“YOUR picture shows a house currently known as Greenlands, situated a hundred yards or so north of Angram village centre – I checked this morning while driving the Little White Bus to Keld,” emailed William Manning of Reeth in response to last week’s mystery.

All we knew about the black-and-white photo was the one word the photographer had written on the back: “Swaledale.”

To locate it precisely, the Little White Bus would have been travelling on the B6270, the road which runs along the bottom of the dale going west out of Reeth.

The bus had passed through Muker, gone over Duckingdub Bridge into Thwaite (which means “a meadow”) from where the b-road gains a wonderful local name, Cloggerby Rigg, as it turns north. There’s Dirty Piece and Skeb Skeugh on its east before it reaches Angram, which means “grazing land” in Old English.

With the full height of Kisdon on the right, the bus would pass the uninhabited Crag Hall before coming to a hamlet which the Ordnance Survey map calls Greens, but to which upper Swaledale people add an extra syllable.

“Greenses is a place with two farms, Greenses North, which dates from around 1650,” says Professor Ian Purves, who lives out that way. “The Alderson family had daughters who married into the Calvert family and they built Greenses South for them in about 1760.”

It is Greenses South, which is now a bed and breakfast called Greenlands, that is in our picture. Perhaps the reason the photographer wasn’t more precise was because he didn’t think it needed any further locating – loads of other people, including James Pearson of Mickleton and Ernest Whitehead of Keld, knew precisely where it was.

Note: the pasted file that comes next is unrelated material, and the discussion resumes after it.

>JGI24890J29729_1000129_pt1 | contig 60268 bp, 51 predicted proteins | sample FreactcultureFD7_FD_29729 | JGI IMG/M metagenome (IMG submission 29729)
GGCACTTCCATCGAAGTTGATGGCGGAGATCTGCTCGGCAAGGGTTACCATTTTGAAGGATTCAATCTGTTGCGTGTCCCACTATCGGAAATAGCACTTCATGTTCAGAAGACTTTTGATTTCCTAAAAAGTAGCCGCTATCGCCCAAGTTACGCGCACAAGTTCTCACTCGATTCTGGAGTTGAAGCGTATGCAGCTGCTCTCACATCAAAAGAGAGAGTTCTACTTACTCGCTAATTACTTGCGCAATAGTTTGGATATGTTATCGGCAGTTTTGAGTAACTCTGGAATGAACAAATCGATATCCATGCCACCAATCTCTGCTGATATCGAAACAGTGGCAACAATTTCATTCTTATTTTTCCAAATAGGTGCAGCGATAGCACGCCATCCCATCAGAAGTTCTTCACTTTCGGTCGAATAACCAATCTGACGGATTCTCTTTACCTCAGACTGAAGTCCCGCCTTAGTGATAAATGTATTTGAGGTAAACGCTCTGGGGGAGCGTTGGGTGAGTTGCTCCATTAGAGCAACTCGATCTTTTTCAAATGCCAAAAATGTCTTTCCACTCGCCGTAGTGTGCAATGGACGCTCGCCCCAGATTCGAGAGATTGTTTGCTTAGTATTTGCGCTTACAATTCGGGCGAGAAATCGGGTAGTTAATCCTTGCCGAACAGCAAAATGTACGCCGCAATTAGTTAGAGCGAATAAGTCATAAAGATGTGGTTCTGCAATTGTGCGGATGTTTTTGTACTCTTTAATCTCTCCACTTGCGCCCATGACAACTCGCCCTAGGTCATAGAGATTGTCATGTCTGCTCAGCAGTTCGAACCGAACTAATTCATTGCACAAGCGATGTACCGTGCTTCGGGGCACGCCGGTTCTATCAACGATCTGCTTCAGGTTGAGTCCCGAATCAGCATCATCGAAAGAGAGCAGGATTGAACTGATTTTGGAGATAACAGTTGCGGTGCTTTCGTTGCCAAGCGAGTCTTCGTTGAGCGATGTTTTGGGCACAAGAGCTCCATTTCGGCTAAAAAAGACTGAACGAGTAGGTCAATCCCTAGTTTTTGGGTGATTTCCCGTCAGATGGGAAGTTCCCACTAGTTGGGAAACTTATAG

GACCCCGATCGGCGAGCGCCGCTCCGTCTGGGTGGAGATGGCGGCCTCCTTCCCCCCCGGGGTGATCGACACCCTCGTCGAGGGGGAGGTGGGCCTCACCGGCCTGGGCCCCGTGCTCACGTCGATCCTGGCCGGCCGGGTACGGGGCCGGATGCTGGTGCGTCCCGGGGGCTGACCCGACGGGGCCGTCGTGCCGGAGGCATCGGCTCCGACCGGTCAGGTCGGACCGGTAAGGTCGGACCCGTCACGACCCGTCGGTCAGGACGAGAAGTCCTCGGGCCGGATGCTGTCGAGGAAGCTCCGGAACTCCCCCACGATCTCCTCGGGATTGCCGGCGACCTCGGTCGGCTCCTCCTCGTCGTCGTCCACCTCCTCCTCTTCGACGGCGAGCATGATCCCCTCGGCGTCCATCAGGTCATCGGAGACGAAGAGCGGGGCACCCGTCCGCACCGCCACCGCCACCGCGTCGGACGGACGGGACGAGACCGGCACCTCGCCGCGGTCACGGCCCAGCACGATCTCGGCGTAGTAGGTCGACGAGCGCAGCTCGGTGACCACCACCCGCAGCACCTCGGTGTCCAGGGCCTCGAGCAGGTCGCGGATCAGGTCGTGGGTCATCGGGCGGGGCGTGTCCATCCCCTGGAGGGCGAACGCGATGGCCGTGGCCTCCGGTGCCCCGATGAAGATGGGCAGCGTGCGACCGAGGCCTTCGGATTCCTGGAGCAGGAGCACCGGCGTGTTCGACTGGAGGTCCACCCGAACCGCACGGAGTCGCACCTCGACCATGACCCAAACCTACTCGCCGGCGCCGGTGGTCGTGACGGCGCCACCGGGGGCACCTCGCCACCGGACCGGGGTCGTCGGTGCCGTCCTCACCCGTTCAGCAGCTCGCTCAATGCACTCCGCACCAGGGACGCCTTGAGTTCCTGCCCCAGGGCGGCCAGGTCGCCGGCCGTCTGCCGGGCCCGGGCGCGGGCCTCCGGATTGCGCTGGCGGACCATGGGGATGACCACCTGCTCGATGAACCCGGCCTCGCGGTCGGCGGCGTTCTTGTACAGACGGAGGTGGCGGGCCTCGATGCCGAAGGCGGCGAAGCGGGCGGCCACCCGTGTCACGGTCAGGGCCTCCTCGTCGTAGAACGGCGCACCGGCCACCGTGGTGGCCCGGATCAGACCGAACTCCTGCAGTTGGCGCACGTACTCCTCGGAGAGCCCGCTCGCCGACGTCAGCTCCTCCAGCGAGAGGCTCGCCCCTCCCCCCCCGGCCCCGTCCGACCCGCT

It is obvious when you think about it: the Oxford Dictionary of English Place Names says that the Old English word “grene” commonly describes a green spot – and you’d expect to find a green spot just along from the “grazing place”.

“There’s Thorns Greens nearby, and Greenses Gill and there’s a spring under Kisdon called Greenses Spring,” says Ian, showing that it really is a green place.

Mark and Jude Waterton also identified Greenlands, as they’ve lived there for the last two years. “The front half is about 1830 and the back half is about 1750,” said Mark. “The outbuilding on the picture was referred to as a carthouse, although it could have been a forge because inside there’s the remains of a large fireplace.”

Many of our other informants referred to it as a smithy, and in the days of agriculture and leadmining, there would have lots of passing ponies to keep a blacksmith busy.

Many thanks to everyone who responded – but only one person could name the farmer at Greenses.

“I didn’t know it had been taken, but it would have been the late 1970s,” says Steven Calvert, of Reeth. “I was in my late teens, and I was carrying a can of sheep food and I was taking sheep from our field about quarter of a mile away to the farm at Greenses for lambing time – so it was probably the first week in April.”

Steven, who now lives in Reeth, is at least the third generation of Calverts to have farmed at Greenses, although all branches of his family tree have their roots deep in the dale. “Smash Willy Alderson was my grandmother’s brother,” he says. “He smashed all the records for getting coal out of the Tan Hill mines.”

There wasn’t a story attached to the picture – it was just an image that the passing photographer liked.

“I remember that I was wearing what we call a pom-pom hat – a hat with a pom-pom on top, a nylon boiler suit and wellies,” says Steven, as if it were yesterday, only it is at least 40 years ago.